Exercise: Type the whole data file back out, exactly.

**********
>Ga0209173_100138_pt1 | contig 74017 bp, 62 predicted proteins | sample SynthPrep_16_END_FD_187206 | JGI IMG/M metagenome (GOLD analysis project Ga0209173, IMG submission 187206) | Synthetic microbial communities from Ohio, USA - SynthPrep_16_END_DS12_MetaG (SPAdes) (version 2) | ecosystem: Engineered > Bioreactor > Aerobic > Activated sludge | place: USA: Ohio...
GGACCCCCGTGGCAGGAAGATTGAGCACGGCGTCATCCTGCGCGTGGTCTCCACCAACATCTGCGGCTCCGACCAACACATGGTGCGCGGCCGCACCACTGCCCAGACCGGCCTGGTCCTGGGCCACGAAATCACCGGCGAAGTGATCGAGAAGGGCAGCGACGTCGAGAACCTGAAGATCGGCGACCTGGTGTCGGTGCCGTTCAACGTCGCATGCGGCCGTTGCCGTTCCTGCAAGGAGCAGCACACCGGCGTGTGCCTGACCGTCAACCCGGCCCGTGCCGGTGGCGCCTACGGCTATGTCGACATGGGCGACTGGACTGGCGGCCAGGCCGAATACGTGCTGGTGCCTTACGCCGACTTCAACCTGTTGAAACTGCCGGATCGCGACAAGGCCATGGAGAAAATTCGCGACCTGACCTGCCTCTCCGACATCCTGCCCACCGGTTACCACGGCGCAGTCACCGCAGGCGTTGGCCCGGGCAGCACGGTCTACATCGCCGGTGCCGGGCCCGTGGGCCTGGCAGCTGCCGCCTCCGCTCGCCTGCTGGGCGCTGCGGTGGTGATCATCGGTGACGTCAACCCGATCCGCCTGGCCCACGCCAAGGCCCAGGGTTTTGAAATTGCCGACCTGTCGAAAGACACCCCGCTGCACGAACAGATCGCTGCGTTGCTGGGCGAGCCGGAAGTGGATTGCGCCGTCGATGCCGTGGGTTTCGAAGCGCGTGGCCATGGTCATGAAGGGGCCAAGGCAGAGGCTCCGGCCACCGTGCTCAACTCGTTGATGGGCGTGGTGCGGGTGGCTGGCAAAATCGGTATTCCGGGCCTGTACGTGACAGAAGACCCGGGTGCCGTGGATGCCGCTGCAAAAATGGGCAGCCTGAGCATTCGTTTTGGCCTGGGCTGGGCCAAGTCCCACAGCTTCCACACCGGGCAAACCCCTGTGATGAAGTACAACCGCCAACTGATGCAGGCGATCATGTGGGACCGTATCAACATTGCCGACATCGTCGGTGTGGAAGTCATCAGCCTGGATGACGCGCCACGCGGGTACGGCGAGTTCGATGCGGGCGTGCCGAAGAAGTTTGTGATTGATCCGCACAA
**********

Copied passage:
>Ga0209173_100138_pt1 | contig 74017 bp, 62 predicted proteins | sample SynthPrep_16_END_FD_187206 | JGI IMG/M metagenome (GOLD analysis project Ga0209173, IMG submission 187206) | Synthetic microbial communities from Ohio, USA - SynthPrep_16_END_DS12_MetaG (SPAdes) (version 2) | ecosystem: Engineered > Bioreactor > Aerobic > Activated sludge | place: USA: Ohio...
GGACCCCCGTGGCAGGAAGATTGAGCACGGCGTCATCCTGCGCGTGGTCTCCACCAACATCTGCGGCTCCGACCAACACATGGTGCGCGGCCGCACCACTGCCCAGACCGGCCTGGTCCTGGGCCACGAAATCACCGGCGAAGTGATCGAGAAGGGCAGCGACGTCGAGAACCTGAAGATCGGCGACCTGGTGTCGGTGCCGTTCAACGTCGCATGCGGCCGTTGCCGTTCCTGCAAGGAGCAGCACACCGGCGTGTGCCTGACCGTCAACCCGGCCCGTGCCGGTGGCGCCTACGGCTATGTCGACATGGGCGACTGGACTGGCGGCCAGGCCGAATACGTGCTGGTGCCTTACGCCGACTTCAACCTGTTGAAACTGCCGGATCGCGACAAGGCCATGGAGAAAATTCGCGACCTGACCTGCCTCTCCGACATCCTGCCCACCGGTTACCACGGCGCAGTCACCGCAGGCGTTGGCCCGGGCAGCACGGTCTACATCGCCGGTGCCGGGCCCGTGGGCCTGGCAGCTGCCGCCTCCGCTCGCCTGCTGGGCGCTGCGGTGGTGATCATCGGTGACGTCAACCCGATCCGCCTGGCCCACGCCAAGGCCCAGGGTTTTGAAATTGCCGACCTGTCGAAAGACACCCCGCTGCACGAACAGATCGCTGCGTTGCTGGGCGAGCCGGAAGTGGATTGCGCCGTCGATGCCGTGGGTTTCGAAGCGCGTGGCCATGGTCATGAAGGGGCCAAGGCAGAGGCTCCGGCCACCGTGCTCAACTCGTTGATGGGCGTGGTGCGGGTGGCTGGCAAAATCGGTATTCCGGGCCTGTACGTGACAGAAGACCCGGGTGCCGTGGATGCCGCTGCAAAAATGGGCAGCCTGAGCATTCGTTTTGGCCTGGGCTGGGCCAAGTCCCACAGCTTCCACACCGGGCAAACCCCTGTGATGAAGTACAACCGCCAACTGATGCAGGCGATCATGTGGGACCGTATCAACATTGCCGACATCGTCGGTGTGGAAGTCATCAGCCTGGATGACGCGCCACGCGGGTACGGCGAGTTCGATGCGGGCGTGCCGAAGAAGTTTGTGATTGATCCGCACAA